Some Hard Truths About Education (and NAEP) in Tennessee

A two-year bump in NAEP scores in Tennessee has prompted vocal assertions of their implications from leaders at the state and even the federal level. A few of these assertions are reasonable, many are exaggerated, and some are downright false.
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A two-year bump in NAEP scores in Tennessee has prompted vocal assertions of their implications from leaders at the state and even the federal level. A few of these assertions are reasonable, many are exaggerated, and some are downright false. Putting these claims in context -- and looking at the current state of education in Tennessee -- could help set the state legislature on the right track as it begins its 2014 session.

It's certainly reasonable to celebrate an increase in Tennessee's NAEP scores between 2011 and 2013, after several years of stagnation. It's also reasonable to suggest that a meaningful increase in standards for all the state's students -- standards that ensure a rigorous, well-rounded curriculum that encourages critical thinking, delivered by qualified teachers who are experts in their subject areas -- could turn that two-year bump into a longer-term trend.

Exaggeration about NAEP scores, however, has largely trumped reason. U.S. Secretary of Education Arne Duncan has claimed that the bump is the result of newfound "honesty" with teachers about achievement gaps, and of their evaluation based on student test scores under the federal Race to the Top initiative. If that were the case, we should see similar increases across other states implementing similar policies under RTTT. We do not. Rather, we see a random assortment of increases -- in Tennessee and Washington, DC, but also in Iowa and Washington, which did not implement the same reforms -- and unimpressive results in states like Colorado and Louisiana, both of which employ test-based evaluation systems.

And if Race to the Top were "succeeding," we should see achievement gaps shrink -- after all, its reforms target disadvantaged students in particular. What we saw in Tennessee was the opposite -- achievement gaps grew between students who do and do not qualify for free-and-reduced-price lunch, a sizeable group in the state. Poor students fell further behind their more advantaged peers in both reading and math in 4th grade and in 8th grade math these past two years. Both fourth grade gaps widened by six points. In other words, if RTTT has had an impact on NAEP scores, it seems to be further boosting the existing advantage of white and higher-income students, not the disadvantaged ones it purports to help.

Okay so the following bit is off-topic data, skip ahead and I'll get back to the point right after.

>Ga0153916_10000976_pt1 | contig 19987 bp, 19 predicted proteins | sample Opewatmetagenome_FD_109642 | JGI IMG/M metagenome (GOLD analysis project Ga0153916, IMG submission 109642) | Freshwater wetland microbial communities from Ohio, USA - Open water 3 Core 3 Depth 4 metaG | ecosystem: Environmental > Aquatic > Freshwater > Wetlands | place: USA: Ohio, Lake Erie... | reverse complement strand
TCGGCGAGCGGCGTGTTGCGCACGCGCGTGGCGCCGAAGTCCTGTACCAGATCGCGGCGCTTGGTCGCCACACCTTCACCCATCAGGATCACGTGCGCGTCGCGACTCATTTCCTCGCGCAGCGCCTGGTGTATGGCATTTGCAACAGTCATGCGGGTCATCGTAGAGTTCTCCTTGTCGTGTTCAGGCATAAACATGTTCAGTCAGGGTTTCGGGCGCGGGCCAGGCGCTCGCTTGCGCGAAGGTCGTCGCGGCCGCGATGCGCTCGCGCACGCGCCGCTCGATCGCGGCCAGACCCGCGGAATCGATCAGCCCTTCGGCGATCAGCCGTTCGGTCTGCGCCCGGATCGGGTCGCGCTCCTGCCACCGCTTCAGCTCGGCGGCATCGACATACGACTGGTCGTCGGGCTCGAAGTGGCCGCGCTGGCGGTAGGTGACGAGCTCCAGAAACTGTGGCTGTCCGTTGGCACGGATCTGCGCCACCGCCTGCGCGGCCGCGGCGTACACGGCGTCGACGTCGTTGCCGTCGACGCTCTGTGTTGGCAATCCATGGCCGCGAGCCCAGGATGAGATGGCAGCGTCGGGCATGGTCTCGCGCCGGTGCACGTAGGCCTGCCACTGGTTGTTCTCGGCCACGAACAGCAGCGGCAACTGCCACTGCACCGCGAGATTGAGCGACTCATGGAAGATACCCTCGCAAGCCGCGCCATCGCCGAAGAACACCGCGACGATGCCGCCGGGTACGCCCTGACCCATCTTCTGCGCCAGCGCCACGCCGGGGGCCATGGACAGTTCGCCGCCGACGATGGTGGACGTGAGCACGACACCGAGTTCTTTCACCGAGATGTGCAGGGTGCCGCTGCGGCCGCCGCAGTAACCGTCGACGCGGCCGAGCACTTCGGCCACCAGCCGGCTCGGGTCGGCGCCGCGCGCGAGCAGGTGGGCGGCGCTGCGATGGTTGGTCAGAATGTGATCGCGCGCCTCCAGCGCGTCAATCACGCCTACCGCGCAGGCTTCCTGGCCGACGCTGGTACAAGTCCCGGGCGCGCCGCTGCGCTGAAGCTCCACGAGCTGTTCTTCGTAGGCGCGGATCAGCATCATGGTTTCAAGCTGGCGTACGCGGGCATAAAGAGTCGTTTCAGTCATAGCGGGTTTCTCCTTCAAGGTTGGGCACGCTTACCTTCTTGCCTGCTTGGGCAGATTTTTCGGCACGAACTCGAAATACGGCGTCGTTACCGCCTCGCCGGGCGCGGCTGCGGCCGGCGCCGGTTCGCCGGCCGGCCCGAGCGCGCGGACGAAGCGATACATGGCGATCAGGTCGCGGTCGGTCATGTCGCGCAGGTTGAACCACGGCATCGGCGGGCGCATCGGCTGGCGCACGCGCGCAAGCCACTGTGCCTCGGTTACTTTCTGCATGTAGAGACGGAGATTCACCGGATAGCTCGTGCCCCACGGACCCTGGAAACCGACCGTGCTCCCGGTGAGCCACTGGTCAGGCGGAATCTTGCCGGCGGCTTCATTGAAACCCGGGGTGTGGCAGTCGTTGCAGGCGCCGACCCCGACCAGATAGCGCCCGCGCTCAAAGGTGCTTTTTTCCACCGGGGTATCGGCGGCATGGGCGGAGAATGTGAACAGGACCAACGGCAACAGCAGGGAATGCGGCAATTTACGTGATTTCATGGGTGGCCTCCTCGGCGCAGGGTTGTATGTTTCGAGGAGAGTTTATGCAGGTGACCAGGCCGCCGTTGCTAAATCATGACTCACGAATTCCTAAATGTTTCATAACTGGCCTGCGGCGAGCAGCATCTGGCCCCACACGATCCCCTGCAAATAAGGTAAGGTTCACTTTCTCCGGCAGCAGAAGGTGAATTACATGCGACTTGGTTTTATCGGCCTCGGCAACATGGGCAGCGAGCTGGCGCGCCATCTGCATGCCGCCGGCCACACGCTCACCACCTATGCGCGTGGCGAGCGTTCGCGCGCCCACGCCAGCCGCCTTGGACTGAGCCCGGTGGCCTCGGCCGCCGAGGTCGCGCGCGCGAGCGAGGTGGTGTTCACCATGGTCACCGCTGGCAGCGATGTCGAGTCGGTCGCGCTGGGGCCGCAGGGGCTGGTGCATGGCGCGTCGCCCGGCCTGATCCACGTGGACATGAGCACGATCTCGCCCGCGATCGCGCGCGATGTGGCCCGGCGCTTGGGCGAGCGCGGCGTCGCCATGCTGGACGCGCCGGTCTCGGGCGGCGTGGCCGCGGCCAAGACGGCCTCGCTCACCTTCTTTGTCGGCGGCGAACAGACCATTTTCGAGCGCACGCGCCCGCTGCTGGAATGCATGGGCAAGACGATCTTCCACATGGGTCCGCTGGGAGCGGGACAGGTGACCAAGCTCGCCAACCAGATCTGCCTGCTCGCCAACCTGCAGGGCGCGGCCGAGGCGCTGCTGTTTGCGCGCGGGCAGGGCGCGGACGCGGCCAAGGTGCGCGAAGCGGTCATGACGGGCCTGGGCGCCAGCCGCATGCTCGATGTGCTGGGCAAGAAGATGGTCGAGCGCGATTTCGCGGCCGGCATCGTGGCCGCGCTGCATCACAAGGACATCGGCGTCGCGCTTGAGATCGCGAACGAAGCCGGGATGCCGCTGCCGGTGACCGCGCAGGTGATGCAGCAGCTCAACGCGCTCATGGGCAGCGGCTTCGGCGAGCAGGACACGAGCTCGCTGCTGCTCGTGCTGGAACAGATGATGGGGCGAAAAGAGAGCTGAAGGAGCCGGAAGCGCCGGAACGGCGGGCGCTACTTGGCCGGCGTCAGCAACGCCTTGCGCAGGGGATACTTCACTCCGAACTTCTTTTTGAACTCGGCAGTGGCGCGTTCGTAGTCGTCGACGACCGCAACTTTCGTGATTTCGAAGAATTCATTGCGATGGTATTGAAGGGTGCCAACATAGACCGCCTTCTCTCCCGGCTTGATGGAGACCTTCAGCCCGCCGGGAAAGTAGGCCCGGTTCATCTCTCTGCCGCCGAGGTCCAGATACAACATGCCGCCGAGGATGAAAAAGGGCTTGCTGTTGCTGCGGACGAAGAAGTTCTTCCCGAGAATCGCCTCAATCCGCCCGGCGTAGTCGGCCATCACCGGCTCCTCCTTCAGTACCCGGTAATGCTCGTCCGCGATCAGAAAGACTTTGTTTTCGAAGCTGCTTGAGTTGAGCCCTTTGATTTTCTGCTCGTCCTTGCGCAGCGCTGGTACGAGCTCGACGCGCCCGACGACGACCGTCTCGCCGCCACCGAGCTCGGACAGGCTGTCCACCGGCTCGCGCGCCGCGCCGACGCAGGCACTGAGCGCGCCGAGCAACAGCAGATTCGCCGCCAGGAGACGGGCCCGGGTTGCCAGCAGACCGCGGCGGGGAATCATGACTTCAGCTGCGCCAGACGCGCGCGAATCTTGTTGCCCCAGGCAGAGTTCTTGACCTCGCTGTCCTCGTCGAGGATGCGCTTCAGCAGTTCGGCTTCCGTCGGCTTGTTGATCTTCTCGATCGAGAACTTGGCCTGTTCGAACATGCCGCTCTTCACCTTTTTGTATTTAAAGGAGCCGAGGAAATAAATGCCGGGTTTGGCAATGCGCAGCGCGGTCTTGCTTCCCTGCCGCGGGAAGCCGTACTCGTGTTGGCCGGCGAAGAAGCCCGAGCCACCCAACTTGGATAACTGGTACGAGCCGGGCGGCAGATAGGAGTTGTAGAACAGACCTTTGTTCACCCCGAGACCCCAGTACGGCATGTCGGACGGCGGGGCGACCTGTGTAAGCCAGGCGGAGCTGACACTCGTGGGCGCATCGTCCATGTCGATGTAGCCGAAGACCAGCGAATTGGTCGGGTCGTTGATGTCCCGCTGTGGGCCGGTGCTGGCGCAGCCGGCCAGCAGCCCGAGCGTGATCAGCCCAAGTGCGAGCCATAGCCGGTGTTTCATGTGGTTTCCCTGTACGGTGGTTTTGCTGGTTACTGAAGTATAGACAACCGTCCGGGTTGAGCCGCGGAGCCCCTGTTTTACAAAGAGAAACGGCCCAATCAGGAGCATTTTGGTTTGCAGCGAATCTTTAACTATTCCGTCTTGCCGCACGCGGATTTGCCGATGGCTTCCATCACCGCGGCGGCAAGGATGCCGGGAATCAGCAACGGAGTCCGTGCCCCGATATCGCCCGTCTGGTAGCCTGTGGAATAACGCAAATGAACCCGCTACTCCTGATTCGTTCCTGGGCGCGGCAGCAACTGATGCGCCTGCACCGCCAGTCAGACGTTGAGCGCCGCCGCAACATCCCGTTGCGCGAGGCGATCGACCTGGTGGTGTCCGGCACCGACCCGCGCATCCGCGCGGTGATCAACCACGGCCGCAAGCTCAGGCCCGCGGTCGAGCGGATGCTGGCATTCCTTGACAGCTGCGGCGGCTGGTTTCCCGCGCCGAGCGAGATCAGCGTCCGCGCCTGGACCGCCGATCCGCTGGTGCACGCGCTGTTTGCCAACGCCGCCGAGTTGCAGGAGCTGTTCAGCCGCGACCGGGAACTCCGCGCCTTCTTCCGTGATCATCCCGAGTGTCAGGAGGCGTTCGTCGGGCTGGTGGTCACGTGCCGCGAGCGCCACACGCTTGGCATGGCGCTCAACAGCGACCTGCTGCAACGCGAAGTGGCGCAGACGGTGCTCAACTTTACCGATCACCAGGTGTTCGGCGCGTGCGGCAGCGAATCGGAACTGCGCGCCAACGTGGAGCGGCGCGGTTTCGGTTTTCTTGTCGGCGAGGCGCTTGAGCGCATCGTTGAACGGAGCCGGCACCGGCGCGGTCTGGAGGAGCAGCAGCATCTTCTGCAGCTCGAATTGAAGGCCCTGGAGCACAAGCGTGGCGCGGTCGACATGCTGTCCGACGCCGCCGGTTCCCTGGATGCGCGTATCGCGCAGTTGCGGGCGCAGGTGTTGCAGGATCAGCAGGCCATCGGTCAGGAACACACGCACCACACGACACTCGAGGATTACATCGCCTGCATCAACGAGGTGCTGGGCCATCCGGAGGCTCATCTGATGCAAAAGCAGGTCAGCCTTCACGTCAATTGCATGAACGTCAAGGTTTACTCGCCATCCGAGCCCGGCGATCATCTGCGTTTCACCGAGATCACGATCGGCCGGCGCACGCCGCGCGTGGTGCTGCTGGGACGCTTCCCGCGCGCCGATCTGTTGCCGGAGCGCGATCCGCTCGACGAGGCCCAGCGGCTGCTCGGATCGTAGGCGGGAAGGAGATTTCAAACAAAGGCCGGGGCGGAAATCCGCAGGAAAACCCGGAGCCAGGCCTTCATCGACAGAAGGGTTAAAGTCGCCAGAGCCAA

Most critically, claims that RTTT initiatives substantially improve education defy decades of hard evidence. James Coleman was the first to discover, in 1966, that poverty and segregation, not schools (or teachers), are the primary drivers of achievement gaps. Since then, scholars have unpacked those "opportunity gaps," revealing gaps in learning as big as one-to-two years before children even enter kindergarten. They have documented the extra weeks of school that low-income children miss due to lack of proper health care and those same students' inability to focus in class due to lack of sufficient nutritious meals. In recent decades, an entire body of research has emerged around "summer learning loss." Specifically, roughly equal gains achieved by high- and low-income children from September to June diverge wildly during the summer months, when well-off students enjoy enriching music, arts, camping, organized sports, and travel, while many of their peers spend hours in front of the television or hanging around outside.

Schools neither cause nor control these huge disparities, but policies under RTTT hold schools entirely responsible -- by closing "under-performing" schools serving low-income, minority students, and labeling their teachers "ineffective" without providing the resources to address opportunity gaps.

Kevin Huffman, commissioner of the Tennessee Department of Education, would have us believe that the same policy changes that have killed morale among teachers, principals, and superintendents and sparked an uprising among parents are the key to school improvement. He asserts that relegating the state's poorest students to weeks of testing and of preparation for testing will help them catch up to their wealthy counterparts. He insists that the value-added system of teacher evaluation, decried among serious scholars as too unreliable as the basis for high-stakes decisions, should be further expanded to judge principals, incorporated into students' end-of-year test scores, and used to revoke the credentials of existing teachers.

Huffman also ignores slow-but-steady NAEP gains over the past two decades in neighboring Kentucky, a state that refuses to use test scores to evaluate teachers, has no charter schools, and invests more than Tennessee in its teachers and its pre-kindergarten programs. Kentucky's gains accrue to students who need them most -- its poor students post smaller gaps than Tennessee's in three of four categories.

A week ago, the exaggerated version, advanced at an invitation-only SCORE event, bumped up against the reasonable -- presented at the launch of the newly-formed Tennesseeans Reclaiming Educational Excellence. As legislators return to work, let's hope that reality trumps rhetoric before more damage is done in Tennessee.

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